Bleed for This
Directed by: Ben Younger
Written by: Ben Younger and Pippa Bianco and Angelo Pizzo.
Starring: Miles Teller (Vinny Paz), Aaron Eckhart (Kevin Rooney), Ciarán Hinds (Angelo Pazienza), Katey Sagal (Louise Pazienza), Christine Evangelista (Louise), Amanda Clayton (Doreen Pazienza), Ted Levine (Lou Duva), Gene Amoroso (Anthony), Daniel Sauli (Jon), Tina Casciani (Heather).
The true life story that inspired Bleed for This seems so tailor made for an inspirational, Hollywood boxing movie that you almost cannot believe it’s taken them more than 20 years to make it. It tells the story of Vinny Pazienza (Miles Teller), a talented welterweight boxer that doesn’t take his career seriously enough to become the great boxer he can be. He had a title shot, and then stayed out late the night before gambling, and lost, big-time. His manager tells he should retire – but Vinny, and his father Angelo (Ciaran Hinds) aren’t ready for that yet. It’s Angelo who hires Kevin Rooney (Aaron Eckhart) – one of Mike Tyson’s trainers, down on his luck due to his alcoholism, to train Vinny. He decides to move Vinny up not one weight class, but two. No one moves up two weight classes – but Vinny does. And not only does he do it, he wins. He finally has the championship belt he always wanted – than a brutal car accident nearly ends Vinny’s life, and should well have ended his career. But Vinny is determined.
Bleed for This should therefore be a wonderful feel good story. Yes, what happens in the film is entirely predictable – and yet, because it’s based on a true story, you have to except that and move on. Yet, for some reason, Bleed for This never really comes together to be anything more than an average film. Co-writer/director Ben Younger seems to want to go with a more realistic look and feel to the movie than the average inspirational movie – and admittedly, that does produce some of the films better moments. But it also undercuts some of the drama, making what should be big moments feel fairly small. The screenplay doesn’t help very much, because characters and their motivations seem hazy, and one note. Then, rapidly, characters change their mind – but somehow remind one note. Many of the cast members do fine work, but aren’t given the material to do truly great work. The final scene of the film is one of the most bizarre and puzzling missteps I can recall in a movie this year.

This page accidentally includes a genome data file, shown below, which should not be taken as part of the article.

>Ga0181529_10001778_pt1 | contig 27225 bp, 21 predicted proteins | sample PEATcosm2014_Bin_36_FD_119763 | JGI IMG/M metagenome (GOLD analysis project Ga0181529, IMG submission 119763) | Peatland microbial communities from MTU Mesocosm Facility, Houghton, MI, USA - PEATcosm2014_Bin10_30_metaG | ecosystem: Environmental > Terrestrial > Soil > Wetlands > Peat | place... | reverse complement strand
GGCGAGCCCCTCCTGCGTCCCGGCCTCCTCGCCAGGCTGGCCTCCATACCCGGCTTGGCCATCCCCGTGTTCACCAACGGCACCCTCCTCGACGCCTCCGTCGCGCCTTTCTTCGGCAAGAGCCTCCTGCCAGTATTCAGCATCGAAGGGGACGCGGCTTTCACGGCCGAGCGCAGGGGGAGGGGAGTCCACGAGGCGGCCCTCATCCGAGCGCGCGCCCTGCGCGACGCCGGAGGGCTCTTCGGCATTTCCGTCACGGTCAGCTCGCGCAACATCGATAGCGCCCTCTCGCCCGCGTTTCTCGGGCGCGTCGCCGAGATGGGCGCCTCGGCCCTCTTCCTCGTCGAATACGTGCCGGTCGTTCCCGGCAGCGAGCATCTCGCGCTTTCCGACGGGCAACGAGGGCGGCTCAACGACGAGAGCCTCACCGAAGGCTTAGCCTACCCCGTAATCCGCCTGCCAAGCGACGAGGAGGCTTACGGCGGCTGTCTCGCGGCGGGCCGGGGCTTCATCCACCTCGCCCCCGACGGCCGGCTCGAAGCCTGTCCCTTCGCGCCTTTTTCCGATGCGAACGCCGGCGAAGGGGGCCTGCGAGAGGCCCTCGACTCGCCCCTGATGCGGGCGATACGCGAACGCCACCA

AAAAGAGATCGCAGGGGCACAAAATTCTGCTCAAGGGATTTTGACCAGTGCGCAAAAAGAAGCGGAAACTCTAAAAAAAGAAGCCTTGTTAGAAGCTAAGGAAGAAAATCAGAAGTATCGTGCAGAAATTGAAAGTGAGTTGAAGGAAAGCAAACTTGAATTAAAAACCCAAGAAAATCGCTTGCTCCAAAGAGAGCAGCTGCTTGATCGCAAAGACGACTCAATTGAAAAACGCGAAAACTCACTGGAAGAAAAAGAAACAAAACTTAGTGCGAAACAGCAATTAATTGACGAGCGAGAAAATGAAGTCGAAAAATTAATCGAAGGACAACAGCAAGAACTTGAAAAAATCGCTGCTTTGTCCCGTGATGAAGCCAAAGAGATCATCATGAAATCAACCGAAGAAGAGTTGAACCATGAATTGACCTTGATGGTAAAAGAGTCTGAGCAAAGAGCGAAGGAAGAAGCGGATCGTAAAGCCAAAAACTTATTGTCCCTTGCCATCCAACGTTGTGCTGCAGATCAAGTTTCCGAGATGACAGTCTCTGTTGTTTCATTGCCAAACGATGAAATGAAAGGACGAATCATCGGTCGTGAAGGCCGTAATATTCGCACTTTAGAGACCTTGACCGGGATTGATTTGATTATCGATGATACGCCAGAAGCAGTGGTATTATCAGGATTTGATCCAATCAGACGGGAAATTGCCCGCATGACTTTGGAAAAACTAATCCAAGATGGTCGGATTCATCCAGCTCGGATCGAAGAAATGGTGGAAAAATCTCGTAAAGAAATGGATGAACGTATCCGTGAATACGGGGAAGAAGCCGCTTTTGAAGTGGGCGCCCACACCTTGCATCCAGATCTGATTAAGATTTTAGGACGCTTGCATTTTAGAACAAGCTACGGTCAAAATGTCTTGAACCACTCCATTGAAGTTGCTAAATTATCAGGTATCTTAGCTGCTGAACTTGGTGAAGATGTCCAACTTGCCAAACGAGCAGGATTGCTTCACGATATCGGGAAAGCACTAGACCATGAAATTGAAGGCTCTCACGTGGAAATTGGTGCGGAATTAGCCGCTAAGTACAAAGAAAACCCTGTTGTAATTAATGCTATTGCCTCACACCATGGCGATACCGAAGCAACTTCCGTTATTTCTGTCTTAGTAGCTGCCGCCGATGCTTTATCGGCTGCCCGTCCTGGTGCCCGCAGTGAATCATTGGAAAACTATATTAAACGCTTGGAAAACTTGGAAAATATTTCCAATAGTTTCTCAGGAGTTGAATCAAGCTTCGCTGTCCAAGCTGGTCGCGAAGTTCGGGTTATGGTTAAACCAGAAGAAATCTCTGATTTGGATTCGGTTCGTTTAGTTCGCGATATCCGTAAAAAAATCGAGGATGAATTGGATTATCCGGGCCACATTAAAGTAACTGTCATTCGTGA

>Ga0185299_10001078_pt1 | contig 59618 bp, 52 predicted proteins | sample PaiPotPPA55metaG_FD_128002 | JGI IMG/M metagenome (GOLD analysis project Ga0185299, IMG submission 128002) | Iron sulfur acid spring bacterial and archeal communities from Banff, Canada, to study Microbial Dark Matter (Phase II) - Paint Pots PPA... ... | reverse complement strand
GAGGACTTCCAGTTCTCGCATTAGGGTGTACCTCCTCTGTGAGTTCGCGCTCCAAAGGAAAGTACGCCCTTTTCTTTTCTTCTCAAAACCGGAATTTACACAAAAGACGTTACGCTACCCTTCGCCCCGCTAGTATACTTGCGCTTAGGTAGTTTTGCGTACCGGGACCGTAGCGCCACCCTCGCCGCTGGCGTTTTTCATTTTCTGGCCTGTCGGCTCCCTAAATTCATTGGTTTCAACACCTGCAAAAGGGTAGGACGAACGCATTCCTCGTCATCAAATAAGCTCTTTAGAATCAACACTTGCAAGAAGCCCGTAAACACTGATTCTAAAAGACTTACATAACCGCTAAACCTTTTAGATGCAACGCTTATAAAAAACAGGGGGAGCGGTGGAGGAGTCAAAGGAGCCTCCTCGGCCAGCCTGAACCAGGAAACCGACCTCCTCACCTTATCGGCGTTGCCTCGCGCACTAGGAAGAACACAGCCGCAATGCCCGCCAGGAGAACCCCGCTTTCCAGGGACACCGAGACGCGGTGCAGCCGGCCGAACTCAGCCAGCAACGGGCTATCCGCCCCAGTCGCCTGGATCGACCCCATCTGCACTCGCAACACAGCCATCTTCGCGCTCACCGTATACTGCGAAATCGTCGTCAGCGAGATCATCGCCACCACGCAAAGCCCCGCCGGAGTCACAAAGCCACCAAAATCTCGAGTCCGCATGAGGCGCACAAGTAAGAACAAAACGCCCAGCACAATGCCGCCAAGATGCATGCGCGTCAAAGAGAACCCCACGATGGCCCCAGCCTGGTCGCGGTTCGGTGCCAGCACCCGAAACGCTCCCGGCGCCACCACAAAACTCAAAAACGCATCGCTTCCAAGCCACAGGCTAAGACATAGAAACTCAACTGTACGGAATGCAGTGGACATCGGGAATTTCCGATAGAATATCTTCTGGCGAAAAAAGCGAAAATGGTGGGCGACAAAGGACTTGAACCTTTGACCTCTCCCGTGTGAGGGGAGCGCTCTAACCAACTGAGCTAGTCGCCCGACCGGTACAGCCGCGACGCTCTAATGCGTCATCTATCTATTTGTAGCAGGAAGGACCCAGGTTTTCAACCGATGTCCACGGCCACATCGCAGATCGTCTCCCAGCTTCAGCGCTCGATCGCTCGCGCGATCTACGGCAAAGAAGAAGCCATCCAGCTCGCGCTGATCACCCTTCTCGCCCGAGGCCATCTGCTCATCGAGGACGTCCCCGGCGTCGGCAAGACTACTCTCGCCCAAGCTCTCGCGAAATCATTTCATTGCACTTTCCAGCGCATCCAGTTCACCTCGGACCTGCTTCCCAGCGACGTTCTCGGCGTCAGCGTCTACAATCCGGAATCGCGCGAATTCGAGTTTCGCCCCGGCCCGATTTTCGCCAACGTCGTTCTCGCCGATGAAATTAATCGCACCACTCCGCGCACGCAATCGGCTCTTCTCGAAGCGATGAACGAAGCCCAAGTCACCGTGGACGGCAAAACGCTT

Unfortunately for the movie, it’s Teller himself who delivers the films weakest performance. You can tell the commitment he has to the role – putting on muscle, and first slimming down and being wiry for the opening scenes, then bulking up a little for the later ones. He wants to nail the Rhode Island accent that Vinny Paz has, and does a decent job (although, since I’m now listening to the true crime podcast Crimetown, about Rhode Island, you can tell he doesn’t quite nail it – the rest of the cast does). Teller pores everything into Vinny’s determination to recover and fight again – so much so, that there really are not any other notes for him to play. You are left with a question as to why he didn’t seem overly committed before the accident – that guy who stayed up late gambling isn’t the same guy who was so fiercely determined to come back – but there’s some work missing to explain why. Aaron Eckhart is much better as Kevin – fat and balder than Eckhart is normally, he disappears into this character that in many ways is a walking, talking clichéd – the grizzled boxer training with one last shot at glory. But again, there seems to be some character work missing – as he bobs into and out of alcoholism when it’s convenient to the plot. Ciarian Hinds, and Vinny’s father, is good in the background and as the larger than life Italian stereo-type – but his late change of heart (and perhaps, change back, it’s never made clear) doesn’t make much sense. The best performance in the movie may well be Katy Sagal’s as Vinny’s mother – she’s the only person who seems to do the rational thing throughout.
What does work about Bleed for This is mainly in the background – the art direction, which pays attention to the way the houses of these characters look – as well as the boxing gyms and back alleys. This is a movie where all the locations feel lived in and real. The boxing scenes feel less pumped up than normal – less dramatic, and more down-to-earth, which I both appreciated, and thought made the film perhaps too subdued. Younger is the talented director behind Boiler Room (2000) – although with just two films in the 16 years since (2005’s Prime and now this) – neither of which are anywhere near as good as that one, you wonder if he will ever fulfill that early promise.
The film, I think, also drops the ball on something very important – that what Vinny did, no matter what the result, was incredibly dangerous and incredibly stupid. He easily could have died or paralyzed himself doing what he does – and most people who had the condition he had will never get any better, no matter how hard they try. The film could have at least acknowledged this, instead of simply perpetuating this idiotic machismo than movies romanticize – as if something only worth doing if it could kill you – and doing so, makes you a real man. The final scene of the movie underlines this point in such a ham-fisted and startling way I was taken aback. Bleed for This is movie that doesn’t really work, and worse, has a fairly stupid message.